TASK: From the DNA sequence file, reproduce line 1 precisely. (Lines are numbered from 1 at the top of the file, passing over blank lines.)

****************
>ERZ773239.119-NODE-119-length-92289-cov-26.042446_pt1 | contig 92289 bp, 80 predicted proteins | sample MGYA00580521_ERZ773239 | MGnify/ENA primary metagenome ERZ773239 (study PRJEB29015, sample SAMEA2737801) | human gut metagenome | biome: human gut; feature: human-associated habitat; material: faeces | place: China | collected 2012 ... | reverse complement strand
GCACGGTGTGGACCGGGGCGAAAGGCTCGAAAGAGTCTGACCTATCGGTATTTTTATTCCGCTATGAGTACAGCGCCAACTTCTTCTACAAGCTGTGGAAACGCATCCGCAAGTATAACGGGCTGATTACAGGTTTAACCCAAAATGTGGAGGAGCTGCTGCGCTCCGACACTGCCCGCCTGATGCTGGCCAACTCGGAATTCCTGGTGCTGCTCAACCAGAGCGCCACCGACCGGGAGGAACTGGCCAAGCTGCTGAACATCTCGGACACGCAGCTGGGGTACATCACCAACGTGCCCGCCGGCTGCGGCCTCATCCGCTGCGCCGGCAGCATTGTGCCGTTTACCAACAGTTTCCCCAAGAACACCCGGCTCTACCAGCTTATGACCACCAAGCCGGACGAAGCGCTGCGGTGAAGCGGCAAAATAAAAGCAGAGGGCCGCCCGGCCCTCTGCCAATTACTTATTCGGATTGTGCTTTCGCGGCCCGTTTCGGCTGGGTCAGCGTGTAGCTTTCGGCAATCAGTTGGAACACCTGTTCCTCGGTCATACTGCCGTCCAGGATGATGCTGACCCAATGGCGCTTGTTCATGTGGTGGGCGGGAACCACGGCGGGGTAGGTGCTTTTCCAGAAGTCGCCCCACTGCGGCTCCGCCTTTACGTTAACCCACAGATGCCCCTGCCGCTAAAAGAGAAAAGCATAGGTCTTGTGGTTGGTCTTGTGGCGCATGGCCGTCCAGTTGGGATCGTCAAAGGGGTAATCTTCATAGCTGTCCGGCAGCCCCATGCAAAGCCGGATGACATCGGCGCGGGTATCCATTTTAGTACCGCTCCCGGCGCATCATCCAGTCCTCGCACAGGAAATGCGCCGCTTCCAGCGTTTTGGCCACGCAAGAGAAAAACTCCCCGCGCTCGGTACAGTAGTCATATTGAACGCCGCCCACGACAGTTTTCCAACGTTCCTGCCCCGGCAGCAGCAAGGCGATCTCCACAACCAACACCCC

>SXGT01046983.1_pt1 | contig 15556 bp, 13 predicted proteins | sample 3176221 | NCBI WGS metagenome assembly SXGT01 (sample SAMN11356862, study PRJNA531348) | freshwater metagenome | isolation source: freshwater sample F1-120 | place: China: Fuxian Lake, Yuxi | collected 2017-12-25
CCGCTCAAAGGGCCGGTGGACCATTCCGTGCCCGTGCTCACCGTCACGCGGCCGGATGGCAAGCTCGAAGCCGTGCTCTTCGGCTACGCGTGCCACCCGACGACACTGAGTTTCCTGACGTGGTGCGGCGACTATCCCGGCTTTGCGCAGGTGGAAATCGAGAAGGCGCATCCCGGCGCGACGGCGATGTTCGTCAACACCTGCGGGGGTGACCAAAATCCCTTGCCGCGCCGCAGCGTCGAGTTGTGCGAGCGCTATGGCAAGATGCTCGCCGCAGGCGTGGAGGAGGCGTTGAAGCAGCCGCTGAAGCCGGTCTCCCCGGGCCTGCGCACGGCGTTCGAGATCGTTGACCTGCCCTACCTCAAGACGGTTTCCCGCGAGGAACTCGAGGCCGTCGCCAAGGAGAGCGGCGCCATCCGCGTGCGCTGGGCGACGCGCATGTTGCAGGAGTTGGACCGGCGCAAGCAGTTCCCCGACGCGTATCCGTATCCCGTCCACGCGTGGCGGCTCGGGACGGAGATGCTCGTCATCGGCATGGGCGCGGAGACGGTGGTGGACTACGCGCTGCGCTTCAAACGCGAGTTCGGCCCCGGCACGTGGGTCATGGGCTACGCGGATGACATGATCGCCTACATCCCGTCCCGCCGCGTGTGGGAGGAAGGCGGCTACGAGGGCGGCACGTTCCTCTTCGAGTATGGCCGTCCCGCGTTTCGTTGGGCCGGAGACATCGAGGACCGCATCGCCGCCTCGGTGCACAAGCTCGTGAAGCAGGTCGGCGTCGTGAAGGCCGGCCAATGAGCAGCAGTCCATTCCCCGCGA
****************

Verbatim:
>ERZ773239.119-NODE-119-length-92289-cov-26.042446_pt1 | contig 92289 bp, 80 predicted proteins | sample MGYA00580521_ERZ773239 | MGnify/ENA primary metagenome ERZ773239 (study PRJEB29015, sample SAMEA2737801) | human gut metagenome | biome: human gut; feature: human-associated habitat; material: faeces | place: China | collected 2012 ... | reverse complement strand